After forcing millions upon millions of people around the world to self-isolate at home, the coronavirus pandemic has continued to change the world as we know it.
Within the workplace particularly, more and more companies are now adapting towards a remote working approach to ensure their staff adhere to the government’s social distancing guidelines at all times.
However, while many of us may love our newfound freedom to work more flexibly at home, some people won’t feel the same, and will, instead, crave the inner office working environment they were used to before the pandemic struck.
Over time, any feelings of disdain towards remote working will fester, leading to intense feelings of anxiety, loneliness and depressive episodes. This, in turn, can quickly become detrimental to not only the working output of employees but to their mental health as well
Having business-based procedures in place to combat this eventuality is one thing but, if you’re keen to keep your mental health in check yourself, it’s important to ask: what, if anything, can I do as well? And how can I safeguard my wellbeing while transitioning towards a remote working model?
Whether it be booking a much-needed holiday to reflect on your mental health or simply making more effort to escape the house when you can, there are a number of things to think about when maintaining your mental health at home.
“It’s been proven over many years now that being away from regular life and any bad influences and pressures is hugely beneficial for anyone seeking a swift, strong and enduring recovery. Being in as relaxed a mental and emotional state as possible is extremely advantageous” – Tikvah Lake Florida
This article will look to highlight four of these key methods, helping you keep a positive outlook throughout the pandemic and beyond.
First things first, it’s important to think about the change you’re having to go through.
After all, transitioning from an office setting to an at-home environment is a big change for anyone to cope with. If you’ve got children, dogs or an annoying housemate at home, for example, they are each going to represent a fresh distraction that you won’t have been used to dealing with before.
Therefore, it’s important to realign what is realistic to expect from yourself. Don’t over-promise or expect to work at the same level you were at before – give yourself time to settle into your new working dynamic and only ever set realistic targets. Otherwise, you could end up only letting both yourself and your colleagues down as a result.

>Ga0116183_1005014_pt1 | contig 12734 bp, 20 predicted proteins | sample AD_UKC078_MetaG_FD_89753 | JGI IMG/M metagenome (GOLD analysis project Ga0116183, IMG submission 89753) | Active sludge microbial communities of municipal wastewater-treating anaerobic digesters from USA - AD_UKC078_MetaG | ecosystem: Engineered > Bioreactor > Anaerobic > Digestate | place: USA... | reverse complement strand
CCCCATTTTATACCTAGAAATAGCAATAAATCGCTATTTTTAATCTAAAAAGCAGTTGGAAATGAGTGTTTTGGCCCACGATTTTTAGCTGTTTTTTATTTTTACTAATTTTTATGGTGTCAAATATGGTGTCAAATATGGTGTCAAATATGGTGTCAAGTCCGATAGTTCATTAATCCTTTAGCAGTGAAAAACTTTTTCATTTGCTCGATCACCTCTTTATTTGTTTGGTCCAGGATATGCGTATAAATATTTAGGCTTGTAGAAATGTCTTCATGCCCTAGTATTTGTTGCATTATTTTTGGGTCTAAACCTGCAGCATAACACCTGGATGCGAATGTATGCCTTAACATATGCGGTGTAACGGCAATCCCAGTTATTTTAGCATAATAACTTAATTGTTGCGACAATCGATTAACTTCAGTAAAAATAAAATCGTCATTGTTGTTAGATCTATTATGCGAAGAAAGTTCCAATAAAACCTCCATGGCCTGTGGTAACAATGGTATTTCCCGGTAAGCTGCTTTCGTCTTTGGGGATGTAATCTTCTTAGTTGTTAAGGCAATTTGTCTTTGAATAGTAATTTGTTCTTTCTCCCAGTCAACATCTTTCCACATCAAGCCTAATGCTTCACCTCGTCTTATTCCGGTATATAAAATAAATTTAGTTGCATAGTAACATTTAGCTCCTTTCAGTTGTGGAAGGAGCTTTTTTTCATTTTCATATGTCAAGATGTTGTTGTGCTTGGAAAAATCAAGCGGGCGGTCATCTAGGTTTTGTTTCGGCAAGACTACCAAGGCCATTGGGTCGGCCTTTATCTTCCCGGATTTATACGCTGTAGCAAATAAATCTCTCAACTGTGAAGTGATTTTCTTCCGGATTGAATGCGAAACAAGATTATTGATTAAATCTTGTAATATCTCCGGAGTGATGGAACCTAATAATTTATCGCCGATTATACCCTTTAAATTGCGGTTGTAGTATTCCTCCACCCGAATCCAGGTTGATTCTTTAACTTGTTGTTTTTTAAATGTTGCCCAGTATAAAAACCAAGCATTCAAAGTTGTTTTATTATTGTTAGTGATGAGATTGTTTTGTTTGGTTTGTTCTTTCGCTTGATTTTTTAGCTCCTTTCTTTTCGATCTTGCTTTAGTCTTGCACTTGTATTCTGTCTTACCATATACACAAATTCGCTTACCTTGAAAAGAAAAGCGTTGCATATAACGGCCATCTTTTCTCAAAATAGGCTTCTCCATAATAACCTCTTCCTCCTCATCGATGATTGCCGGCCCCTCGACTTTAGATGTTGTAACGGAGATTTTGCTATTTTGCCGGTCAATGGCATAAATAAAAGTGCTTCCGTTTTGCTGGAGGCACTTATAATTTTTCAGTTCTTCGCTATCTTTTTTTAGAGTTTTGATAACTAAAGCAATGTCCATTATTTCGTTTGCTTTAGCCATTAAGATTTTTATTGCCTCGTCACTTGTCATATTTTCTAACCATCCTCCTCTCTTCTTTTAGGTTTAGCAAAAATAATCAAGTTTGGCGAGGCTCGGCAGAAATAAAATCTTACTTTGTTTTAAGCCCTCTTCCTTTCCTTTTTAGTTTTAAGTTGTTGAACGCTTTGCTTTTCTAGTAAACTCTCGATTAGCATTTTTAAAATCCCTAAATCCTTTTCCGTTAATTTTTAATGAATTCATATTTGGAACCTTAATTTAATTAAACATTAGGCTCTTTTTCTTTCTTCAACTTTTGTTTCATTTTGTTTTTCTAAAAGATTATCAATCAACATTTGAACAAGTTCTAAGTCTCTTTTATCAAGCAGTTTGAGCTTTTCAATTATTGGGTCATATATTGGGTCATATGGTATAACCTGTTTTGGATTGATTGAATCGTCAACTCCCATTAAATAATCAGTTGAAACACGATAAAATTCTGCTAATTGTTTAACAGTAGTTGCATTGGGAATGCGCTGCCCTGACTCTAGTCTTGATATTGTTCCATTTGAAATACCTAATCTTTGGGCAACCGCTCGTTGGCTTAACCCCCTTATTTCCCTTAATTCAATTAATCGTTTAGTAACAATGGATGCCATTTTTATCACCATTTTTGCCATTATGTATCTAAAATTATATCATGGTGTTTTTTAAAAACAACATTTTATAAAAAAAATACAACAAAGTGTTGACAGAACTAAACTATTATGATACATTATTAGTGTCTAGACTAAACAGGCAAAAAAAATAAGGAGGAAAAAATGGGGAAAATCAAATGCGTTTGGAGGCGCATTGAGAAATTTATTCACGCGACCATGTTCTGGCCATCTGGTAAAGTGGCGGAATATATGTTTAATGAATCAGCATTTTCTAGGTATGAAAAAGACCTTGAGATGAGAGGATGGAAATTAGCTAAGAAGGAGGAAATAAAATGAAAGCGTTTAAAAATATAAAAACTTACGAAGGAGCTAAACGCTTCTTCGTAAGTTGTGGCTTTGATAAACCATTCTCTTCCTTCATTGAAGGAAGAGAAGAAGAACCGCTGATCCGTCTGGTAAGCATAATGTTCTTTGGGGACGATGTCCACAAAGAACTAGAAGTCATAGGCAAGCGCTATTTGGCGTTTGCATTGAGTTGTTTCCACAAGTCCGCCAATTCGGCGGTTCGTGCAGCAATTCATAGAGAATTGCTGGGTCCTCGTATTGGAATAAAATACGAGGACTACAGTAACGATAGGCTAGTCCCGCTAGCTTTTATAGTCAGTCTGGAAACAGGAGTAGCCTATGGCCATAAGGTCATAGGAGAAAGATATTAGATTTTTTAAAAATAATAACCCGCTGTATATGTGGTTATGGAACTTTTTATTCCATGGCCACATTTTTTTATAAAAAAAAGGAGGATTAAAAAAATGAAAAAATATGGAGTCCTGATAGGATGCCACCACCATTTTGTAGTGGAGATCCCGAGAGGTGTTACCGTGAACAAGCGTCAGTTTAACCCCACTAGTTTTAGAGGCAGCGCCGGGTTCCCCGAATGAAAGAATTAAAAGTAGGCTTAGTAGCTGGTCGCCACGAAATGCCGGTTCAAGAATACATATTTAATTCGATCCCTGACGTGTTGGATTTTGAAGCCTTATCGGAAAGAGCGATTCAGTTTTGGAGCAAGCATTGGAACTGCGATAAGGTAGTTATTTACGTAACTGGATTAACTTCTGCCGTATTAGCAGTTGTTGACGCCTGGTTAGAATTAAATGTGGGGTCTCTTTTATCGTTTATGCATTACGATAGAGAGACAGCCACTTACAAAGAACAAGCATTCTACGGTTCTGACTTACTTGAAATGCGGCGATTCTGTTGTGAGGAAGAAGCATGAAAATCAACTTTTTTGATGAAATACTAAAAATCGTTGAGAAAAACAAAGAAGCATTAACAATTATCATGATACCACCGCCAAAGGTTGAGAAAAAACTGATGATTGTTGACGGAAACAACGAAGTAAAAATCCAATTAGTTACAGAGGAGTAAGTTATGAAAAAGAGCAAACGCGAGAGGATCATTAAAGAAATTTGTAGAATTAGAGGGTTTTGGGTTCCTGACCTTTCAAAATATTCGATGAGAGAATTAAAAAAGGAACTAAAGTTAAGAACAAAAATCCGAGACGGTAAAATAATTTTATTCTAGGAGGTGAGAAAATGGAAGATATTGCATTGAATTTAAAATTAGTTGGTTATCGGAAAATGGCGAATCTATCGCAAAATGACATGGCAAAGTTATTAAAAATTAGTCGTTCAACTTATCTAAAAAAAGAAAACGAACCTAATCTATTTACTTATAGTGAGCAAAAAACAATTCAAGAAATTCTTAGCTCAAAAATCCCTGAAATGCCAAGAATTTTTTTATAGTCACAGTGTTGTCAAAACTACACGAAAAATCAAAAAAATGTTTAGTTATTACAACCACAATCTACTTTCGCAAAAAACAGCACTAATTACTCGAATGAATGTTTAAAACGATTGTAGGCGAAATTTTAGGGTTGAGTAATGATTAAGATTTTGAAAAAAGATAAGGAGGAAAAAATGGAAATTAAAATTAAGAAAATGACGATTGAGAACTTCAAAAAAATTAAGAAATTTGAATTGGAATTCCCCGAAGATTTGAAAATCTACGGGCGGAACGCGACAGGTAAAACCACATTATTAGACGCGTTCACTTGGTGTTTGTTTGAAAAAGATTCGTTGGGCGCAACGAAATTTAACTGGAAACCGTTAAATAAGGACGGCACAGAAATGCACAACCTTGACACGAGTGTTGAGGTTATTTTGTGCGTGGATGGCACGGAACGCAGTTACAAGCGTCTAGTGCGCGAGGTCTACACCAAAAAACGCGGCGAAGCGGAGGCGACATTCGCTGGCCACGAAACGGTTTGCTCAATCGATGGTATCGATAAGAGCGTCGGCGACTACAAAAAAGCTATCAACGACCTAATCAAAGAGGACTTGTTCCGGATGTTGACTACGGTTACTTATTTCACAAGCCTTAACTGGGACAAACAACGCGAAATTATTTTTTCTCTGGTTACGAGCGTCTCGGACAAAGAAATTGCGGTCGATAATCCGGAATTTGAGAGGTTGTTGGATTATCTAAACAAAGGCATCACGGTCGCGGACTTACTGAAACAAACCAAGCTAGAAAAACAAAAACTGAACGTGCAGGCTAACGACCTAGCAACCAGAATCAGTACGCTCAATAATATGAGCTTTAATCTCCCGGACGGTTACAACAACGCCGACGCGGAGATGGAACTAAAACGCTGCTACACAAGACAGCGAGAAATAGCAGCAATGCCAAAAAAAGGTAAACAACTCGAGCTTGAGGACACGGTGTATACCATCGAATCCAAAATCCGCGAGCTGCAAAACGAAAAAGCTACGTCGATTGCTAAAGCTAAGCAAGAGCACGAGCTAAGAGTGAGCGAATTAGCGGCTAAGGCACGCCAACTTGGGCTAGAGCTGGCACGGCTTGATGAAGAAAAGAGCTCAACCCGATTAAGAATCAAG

Whether you agree with it or not, research proves that – from a mental perspective – having a subconscious divide between the area you work in and the area you live in is very important.
While it may be true that you technically ‘live’ in the entirety of your home, you should try and avoid working in any areas that you typically associate with comfort or rest, like your bedroom or living room.
The reason for this is because your sleep could significantly suffer as a result. By working in your bedroom, for instance, your brain will make a subconscious connection between there and work, making it a lot more difficult for you to relax when it comes to trying to sleep.
While on the topic of separating work and play, it’s important to also avoid working into the early hours before you nod off if you can help it.
Using your phone or laptop at a time you should be getting some rest will only harm your eyes, and the bright lights emitting from each screen will significantly affect the amount of melatonin your brain produces.
Melatonin is a key hormone in maintaining sleep regulation. Therefore, should its production be inhibited as a result of using screens, you will effectively trick your brain into thinking its daylight outside, again affecting the quality of the night’s sleep you’ll be able to get.
As research proves, this lack of sleep, in turn, could then result in an increased likelihood of developing anxious thoughts, leaving both your working productivity levels and social life to suffer as a result.
Being stuck inside working all day is no fun for anyone so you must make the most of your free time whenever you have it.
Staying active, fit and healthy are all incredibly effective ways of keeping your mental health under control, due to the release of endorphins it provides you. These chemicals then help you feel happier and more energised as a result, substantially improving your mood and outlook on life.
Whether it be a short dog walk at lunchtime, a quick run after your work’s finished, or a big bike ride on your weekend off, there are a number of great ways to keep your heart ticking over and, most importantly, avoid falling into any kind of reclusive rut while working from home.
Keeping on top of your mental health is imperative any time of the year but, during a global pandemic, it’s arguably more important than ever.
Now, thanks to COVID-19, there is not only keeping healthy to worry about, but there are also all the huge uncertainties surrounding how our economic climate is going to recover, what the new normal is likely to be, and when things are likely to get better.
As difficult as it may be, try not to let these concerns get on top of you.
While they’re all obviously very important to keep a watchful eye out for, maintaining your mental health will arguably put you in the best position to get through the pandemic unscathed, maintaining as positive an outlook as possible throughout these trying times.
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